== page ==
Haul Review

Lots of bloggers write posts about their awesome thrift store hauls and they guess how much they are potentially going to make off it. Which is fine, I enjoy reading those articles myself.

I want to cover some of the realities. Most bloggers rarely tell you how long their items took to sell. Or in some scenarios, that it might NEVER sell.

So here is a typical pick for me. These items were purchased two years ago. I purposed waited to write about this. To give it time, to get the the full story.

bagged

The local area Rescue Missions had a huge 1/2 off sale day. I visited four stores.
I spend $94.09 altogether, purchasing 53 items.
-1 item – Mug rack went to a friend
-2 items – The mixing bowl and cassettes went to another friend
-4 items – Things for the house

Of the remaining 46 items, 14 have sold to date for $300.39
All but one of those items sold within 30 days of purchase. The one item sold in 60 days.
So only 25% of my items have sold.

unbagged

I have 31 items remaining. 20 of which are the cups and mugs. I never got around to listing them.
Two are currently listed.
I stand to make $100 off the remaining items. It’s never good to have merchandise sitting around. It can’t sell, if it’s not listed.
So maybe I’ll make a little challenge for myself. How fast can I sell the remaining items?

So a few points:

Research is key
Yes, we all have a smart phone nowadays and can research prices with the touch of a finger.
More research is needed though. You can’t stand in the store and look up the prices of 100 items. You will be there ALL day. You to need to be able to locate items you want quickly and move on.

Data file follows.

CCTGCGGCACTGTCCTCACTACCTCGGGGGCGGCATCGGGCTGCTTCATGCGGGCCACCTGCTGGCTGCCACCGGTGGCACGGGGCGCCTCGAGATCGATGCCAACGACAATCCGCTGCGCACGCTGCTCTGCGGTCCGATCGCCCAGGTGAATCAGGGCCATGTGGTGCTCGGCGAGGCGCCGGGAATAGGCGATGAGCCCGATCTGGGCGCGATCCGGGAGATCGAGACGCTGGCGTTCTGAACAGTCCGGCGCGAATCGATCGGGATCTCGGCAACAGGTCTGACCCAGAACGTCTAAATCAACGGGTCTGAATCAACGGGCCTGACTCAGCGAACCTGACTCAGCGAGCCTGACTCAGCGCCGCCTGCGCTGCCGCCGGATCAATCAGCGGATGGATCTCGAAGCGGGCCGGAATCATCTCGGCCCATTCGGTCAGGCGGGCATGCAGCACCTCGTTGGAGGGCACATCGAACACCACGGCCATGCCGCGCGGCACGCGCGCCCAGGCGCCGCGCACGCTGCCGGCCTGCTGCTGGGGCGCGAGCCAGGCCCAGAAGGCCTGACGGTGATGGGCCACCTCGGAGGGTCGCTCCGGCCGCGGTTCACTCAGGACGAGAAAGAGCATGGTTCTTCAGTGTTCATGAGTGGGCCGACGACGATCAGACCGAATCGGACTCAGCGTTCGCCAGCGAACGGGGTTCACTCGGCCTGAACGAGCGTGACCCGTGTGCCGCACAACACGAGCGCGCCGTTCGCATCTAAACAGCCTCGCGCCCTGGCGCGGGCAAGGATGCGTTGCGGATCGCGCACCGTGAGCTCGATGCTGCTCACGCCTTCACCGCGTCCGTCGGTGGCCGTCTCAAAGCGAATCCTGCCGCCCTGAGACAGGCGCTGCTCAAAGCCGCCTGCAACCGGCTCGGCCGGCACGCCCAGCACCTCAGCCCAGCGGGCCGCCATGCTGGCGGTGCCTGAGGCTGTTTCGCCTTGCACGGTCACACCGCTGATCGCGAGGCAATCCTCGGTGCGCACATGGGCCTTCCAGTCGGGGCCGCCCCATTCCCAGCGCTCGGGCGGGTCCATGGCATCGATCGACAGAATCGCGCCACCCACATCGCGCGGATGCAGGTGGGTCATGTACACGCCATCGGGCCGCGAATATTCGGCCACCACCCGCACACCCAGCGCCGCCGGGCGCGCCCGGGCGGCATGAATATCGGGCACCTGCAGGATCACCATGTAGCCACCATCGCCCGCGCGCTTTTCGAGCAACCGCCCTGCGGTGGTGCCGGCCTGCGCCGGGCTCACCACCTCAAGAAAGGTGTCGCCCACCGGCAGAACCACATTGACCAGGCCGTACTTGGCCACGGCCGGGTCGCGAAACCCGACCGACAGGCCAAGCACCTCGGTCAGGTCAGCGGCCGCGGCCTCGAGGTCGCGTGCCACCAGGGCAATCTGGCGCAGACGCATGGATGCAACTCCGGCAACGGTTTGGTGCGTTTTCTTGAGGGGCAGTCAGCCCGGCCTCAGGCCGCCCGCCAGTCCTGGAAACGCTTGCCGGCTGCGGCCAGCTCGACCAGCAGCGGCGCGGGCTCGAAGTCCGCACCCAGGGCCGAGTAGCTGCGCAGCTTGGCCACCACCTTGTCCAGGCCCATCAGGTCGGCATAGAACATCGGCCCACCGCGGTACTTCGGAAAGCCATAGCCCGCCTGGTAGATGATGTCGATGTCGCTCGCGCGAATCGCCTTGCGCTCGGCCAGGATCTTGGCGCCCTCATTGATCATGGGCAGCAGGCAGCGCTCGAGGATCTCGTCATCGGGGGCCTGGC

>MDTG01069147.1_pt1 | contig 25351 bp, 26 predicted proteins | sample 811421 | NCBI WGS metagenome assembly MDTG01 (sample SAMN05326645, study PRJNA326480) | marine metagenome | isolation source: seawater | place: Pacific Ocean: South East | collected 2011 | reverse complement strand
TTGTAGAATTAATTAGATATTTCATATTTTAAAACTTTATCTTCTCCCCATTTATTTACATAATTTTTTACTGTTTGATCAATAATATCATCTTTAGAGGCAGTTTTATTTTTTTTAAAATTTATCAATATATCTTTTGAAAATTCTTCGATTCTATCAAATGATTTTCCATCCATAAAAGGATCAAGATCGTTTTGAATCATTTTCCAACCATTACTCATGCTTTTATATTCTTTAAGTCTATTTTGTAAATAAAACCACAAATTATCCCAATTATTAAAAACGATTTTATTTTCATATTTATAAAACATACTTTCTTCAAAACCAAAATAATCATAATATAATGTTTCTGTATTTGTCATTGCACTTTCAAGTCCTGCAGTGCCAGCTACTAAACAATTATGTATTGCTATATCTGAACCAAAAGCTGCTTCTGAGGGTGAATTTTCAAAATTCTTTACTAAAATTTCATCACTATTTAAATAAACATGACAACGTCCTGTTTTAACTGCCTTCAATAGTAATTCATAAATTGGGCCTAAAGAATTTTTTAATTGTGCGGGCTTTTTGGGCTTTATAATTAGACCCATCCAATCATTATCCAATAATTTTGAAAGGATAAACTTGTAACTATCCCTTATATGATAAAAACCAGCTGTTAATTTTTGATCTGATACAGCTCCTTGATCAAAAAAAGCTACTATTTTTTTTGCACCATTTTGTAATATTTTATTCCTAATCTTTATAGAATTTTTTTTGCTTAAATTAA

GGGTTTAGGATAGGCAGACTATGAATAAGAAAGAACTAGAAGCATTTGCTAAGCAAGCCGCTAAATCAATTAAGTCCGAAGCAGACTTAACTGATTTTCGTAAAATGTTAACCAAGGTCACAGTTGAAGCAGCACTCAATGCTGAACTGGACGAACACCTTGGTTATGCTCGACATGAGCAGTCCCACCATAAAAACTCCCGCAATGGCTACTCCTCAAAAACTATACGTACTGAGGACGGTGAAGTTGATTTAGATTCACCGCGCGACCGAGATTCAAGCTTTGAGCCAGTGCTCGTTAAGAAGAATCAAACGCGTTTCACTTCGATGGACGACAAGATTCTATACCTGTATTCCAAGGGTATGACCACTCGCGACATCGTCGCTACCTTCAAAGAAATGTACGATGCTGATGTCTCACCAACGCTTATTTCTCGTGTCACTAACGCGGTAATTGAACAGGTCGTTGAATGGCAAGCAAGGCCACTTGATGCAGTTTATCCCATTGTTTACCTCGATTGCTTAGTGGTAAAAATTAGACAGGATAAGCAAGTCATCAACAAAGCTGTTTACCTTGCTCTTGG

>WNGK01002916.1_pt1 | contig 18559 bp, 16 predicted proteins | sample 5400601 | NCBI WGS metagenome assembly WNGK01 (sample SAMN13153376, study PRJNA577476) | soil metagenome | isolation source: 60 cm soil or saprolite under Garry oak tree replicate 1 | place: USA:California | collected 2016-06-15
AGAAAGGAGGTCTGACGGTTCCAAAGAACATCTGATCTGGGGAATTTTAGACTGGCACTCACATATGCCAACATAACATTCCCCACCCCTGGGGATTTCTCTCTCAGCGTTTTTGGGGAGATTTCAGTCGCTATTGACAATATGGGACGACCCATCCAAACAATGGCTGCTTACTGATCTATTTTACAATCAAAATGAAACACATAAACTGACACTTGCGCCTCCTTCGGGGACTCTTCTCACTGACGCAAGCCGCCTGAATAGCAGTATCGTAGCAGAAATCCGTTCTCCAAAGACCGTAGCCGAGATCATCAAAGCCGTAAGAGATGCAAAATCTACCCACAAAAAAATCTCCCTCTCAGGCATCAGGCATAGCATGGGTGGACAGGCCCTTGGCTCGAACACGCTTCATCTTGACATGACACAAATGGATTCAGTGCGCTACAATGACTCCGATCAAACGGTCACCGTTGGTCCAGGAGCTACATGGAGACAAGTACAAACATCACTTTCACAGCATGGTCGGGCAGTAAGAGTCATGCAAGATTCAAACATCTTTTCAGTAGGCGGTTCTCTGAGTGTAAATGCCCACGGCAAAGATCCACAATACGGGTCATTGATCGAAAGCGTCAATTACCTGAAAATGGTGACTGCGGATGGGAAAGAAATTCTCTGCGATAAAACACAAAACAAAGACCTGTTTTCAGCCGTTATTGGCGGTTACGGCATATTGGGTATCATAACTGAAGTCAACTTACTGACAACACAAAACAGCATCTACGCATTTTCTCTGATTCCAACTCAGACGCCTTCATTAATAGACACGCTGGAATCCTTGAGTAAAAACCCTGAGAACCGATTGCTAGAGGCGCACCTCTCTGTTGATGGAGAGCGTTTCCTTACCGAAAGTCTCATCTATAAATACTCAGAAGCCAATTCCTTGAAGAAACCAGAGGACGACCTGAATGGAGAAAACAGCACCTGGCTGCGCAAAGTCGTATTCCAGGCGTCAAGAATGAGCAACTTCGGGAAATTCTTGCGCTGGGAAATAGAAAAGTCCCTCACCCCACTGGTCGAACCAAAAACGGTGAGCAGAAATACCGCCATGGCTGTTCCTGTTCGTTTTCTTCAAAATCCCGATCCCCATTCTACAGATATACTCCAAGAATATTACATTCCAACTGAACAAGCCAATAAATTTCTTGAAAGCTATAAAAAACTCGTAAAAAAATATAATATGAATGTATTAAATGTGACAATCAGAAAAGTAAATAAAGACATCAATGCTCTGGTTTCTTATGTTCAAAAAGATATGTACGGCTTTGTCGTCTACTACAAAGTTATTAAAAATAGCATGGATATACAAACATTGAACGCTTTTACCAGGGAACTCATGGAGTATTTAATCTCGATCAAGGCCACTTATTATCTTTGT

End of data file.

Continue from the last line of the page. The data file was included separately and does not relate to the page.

Know the difference between a vintage item and a modern recreation. Get familiar with a brand, know it inside and out, all of the little details.

Of the above items, I was familiar with most of these items. I may have researched one item. This is why a good chunk of them sold in the first 30 days and how I was able to go to 4 stores in one day. I was familiar with what sells and was able to locate them quickly.

“Bread and Butter” item
As a seller, you have to have a “bread and butter” item. The type of item that you stock and sell the most of. They are something you can find everyday at a thrift store and easily sell. Some popular items with sellers: Name brand polo shirts (Brooks Brothers, Banana Republic, Polo Ralph Lauren),  novelty shirts, baseball caps, sports apparel (jerseys, jackets, sweatshirts, shirts).
Whatever you decide on as your item, know it well. You will not retire off selling these items, but they will give you a steady source of income.

Storage
Everything must have a home… or so we would like to believe. It needs to go somewhere. Otherwise, you run the risk of overtaking your living areas.
If you have a barn, shed or a huge basement and all of your items are neatly organized, labelled and in totes, you could potentially storage thousands of items.
If you living in an apartment with your significant other, maybe a few cats or a few kids, space is at a premium. In which case, maybe a storage locker would be a best option. Or perhaps buy smaller items that can be tucked away under a bed or something.

Of the above items, 32 items are just sitting around, taking up space. Not good. Fortunately they are smaller items. Remember though, they add up.

Toss and burn
Sometimes, no matter what you do, you have an item that will just not sell. So how long is too long? Depends on your storage situation.  Remember, an unsold item is taking up real estate and has money tied to it.